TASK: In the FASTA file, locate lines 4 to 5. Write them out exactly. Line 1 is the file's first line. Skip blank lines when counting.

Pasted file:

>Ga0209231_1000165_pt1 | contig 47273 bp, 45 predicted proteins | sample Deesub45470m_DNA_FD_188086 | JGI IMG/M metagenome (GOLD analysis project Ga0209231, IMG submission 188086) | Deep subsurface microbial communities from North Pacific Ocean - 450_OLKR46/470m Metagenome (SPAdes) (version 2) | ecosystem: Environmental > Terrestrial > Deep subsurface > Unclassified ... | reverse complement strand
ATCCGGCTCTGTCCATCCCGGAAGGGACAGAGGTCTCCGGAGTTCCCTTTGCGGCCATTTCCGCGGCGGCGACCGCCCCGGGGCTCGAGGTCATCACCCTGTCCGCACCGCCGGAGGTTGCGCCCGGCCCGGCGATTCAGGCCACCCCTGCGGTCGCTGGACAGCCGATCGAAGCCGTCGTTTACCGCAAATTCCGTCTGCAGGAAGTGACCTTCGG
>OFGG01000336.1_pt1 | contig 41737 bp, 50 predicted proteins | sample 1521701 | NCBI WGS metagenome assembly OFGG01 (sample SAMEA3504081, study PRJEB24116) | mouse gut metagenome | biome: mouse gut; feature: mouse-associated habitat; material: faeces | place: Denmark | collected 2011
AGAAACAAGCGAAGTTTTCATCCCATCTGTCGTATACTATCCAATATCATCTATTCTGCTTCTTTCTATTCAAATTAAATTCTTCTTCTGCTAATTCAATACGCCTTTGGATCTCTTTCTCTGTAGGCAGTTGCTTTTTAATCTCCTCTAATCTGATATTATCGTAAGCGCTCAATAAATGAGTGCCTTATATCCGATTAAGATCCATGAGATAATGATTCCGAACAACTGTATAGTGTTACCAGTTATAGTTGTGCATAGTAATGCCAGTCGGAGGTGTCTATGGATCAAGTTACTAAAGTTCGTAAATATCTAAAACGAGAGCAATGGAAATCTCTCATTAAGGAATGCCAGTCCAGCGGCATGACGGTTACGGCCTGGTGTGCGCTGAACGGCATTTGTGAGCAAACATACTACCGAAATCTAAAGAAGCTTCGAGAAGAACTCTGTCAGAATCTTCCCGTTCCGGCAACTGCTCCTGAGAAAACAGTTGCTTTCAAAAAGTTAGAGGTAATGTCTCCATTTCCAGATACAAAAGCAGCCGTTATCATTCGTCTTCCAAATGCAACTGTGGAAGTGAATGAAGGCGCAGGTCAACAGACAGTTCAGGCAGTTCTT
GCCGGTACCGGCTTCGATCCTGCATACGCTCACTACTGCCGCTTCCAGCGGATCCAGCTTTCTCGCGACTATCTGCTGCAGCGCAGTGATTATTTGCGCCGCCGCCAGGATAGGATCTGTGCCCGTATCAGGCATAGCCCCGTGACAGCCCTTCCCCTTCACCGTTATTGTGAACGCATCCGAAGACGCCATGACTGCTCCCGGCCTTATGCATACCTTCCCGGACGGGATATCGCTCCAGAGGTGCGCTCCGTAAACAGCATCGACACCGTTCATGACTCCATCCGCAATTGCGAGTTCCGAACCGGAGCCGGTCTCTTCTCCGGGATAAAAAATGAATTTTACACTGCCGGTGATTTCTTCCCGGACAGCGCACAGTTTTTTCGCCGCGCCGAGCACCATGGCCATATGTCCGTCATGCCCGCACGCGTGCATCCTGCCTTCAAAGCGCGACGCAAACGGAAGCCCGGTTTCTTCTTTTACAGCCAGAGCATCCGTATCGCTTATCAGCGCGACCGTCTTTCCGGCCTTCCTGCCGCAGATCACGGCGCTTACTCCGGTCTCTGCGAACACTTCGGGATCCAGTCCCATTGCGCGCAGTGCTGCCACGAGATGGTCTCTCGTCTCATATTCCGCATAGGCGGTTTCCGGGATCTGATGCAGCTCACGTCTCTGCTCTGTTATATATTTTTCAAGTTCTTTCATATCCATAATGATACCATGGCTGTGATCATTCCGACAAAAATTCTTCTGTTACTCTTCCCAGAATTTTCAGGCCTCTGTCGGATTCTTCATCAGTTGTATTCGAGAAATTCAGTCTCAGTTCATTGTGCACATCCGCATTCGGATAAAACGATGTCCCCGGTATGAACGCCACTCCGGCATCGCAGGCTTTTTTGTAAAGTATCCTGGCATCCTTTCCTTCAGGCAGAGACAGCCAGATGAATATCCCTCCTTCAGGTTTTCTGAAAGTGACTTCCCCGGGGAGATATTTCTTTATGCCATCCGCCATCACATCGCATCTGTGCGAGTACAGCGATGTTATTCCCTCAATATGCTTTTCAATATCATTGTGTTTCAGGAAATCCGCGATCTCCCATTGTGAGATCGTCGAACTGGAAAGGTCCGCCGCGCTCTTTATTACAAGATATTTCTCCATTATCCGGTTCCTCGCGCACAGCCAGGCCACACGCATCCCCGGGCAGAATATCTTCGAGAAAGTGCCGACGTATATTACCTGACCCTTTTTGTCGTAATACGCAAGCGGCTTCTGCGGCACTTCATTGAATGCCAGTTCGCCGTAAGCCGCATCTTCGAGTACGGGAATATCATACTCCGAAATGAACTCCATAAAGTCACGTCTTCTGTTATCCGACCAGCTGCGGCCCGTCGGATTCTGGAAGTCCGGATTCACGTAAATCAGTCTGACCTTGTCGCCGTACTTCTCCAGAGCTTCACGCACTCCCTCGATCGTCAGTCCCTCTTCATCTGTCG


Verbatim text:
AGAAACAAGCGAAGTTTTCATCCCATCTGTCGTATACTATCCAATATCATCTATTCTGCTTCTTTCTATTCAAATTAAATTCTTCTTCTGCTAATTCAATACGCCTTTGGATCTCTTTCTCTGTAGGCAGTTGCTTTTTAATCTCCTCTAATCTGATATTATCGTAAGCGCTCAATAAATGAGTGCCTTATATCCGATTAAGATCCATGAGATAATGATTCCGAACAACTGTATAGTGTTACCAGTTATAGTTGTGCATAGTAATGCCAGTCGGAGGTGTCTATGGATCAAGTTACTAAAGTTCGTAAATATCTAAAACGAGAGCAATGGAAATCTCTCATTAAGGAATGCCAGTCCAGCGGCATGACGGTTACGGCCTGGTGTGCGCTGAACGGCATTTGTGAGCAAACATACTACCGAAATCTAAAGAAGCTTCGAGAAGAACTCTGTCAGAATCTTCCCGTTCCGGCAACTGCTCCTGAGAAAACAGTTGCTTTCAAAAAGTTAGAGGTAATGTCTCCATTTCCAGATACAAAAGCAGCCGTTATCATTCGTCTTCCAAATGCAACTGTGGAAGTGAATGAAGGCGCAGGTCAACAGACAGTTCAGGCAGTTCTT
GCCGGTACCGGCTTCGATCCTGCATACGCTCACTACTGCCGCTTCCAGCGGATCCAGCTTTCTCGCGACTATCTGCTGCAGCGCAGTGATTATTTGCGCCGCCGCCAGGATAGGATCTGTGCCCGTATCAGGCATAGCCCCGTGACAGCCCTTCCCCTTCACCGTTATTGTGAACGCATCCGAAGACGCCATGACTGCTCCCGGCCTTATGCATACCTTCCCGGACGGGATATCGCTCCAGAGGTGCGCTCCGTAAACAGCATCGACACCGTTCATGACTCCATCCGCAATTGCGAGTTCCGAACCGGAGCCGGTCTCTTCTCCGGGATAAAAAATGAATTTTACACTGCCGGTGATTTCTTCCCGGACAGCGCACAGTTTTTTCGCCGCGCCGAGCACCATGGCCATATGTCCGTCATGCCCGCACGCGTGCATCCTGCCTTCAAAGCGCGACGCAAACGGAAGCCCGGTTTCTTCTTTTACAGCCAGAGCATCCGTATCGCTTATCAGCGCGACCGTCTTTCCGGCCTTCCTGCCGCAGATCACGGCGCTTACTCCGGTCTCTGCGAACACTTCGGGATCCAGTCCCATTGCGCGCAGTGCTGCCACGAGATGGTCTCTCGTCTCATATTCCGCATAGGCGGTTTCCGGGATCTGATGCAGCTCACGTCTCTGCTCTGTTATATATTTTTCAAGTTCTTTCATATCCATAATGATACCATGGCTGTGATCATTCCGACAAAAATTCTTCTGTTACTCTTCCCAGAATTTTCAGGCCTCTGTCGGATTCTTCATCAGTTGTATTCGAGAAATTCAGTCTCAGTTCATTGTGCACATCCGCATTCGGATAAAACGATGTCCCCGGTATGAACGCCACTCCGGCATCGCAGGCTTTTTTGTAAAGTATCCTGGCATCCTTTCCTTCAGGCAGAGACAGCCAGATGAATATCCCTCCTTCAGGTTTTCTGAAAGTGACTTCCCCGGGGAGATATTTCTTTATGCCATCCGCCATCACATCGCATCTGTGCGAGTACAGCGATGTTATTCCCTCAATATGCTTTTCAATATCATTGTGTTTCAGGAAATCCGCGATCTCCCATTGTGAGATCGTCGAACTGGAAAGGTCCGCCGCGCTCTTTATTACAAGATATTTCTCCATTATCCGGTTCCTCGCGCACAGCCAGGCCACACGCATCCCCGGGCAGAATATCTTCGAGAAAGTGCCGACGTATATTACCTGACCCTTTTTGTCGTAATACGCAAGCGGCTTCTGCGGCACTTCATTGAATGCCAGTTCGCCGTAAGCCGCATCTTCGAGTACGGGAATATCATACTCCGAAATGAACTCCATAAAGTCACGTCTTCTGTTATCCGACCAGCTGCGGCCCGTCGGATTCTGGAAGTCCGGATTCACGTAAATCAGTCTGACCTTGTCGCCGTACTTCTCCAGAGCTTCACGCACTCCCTCGATCGTCAGTCCCTCTTCATCTGTCG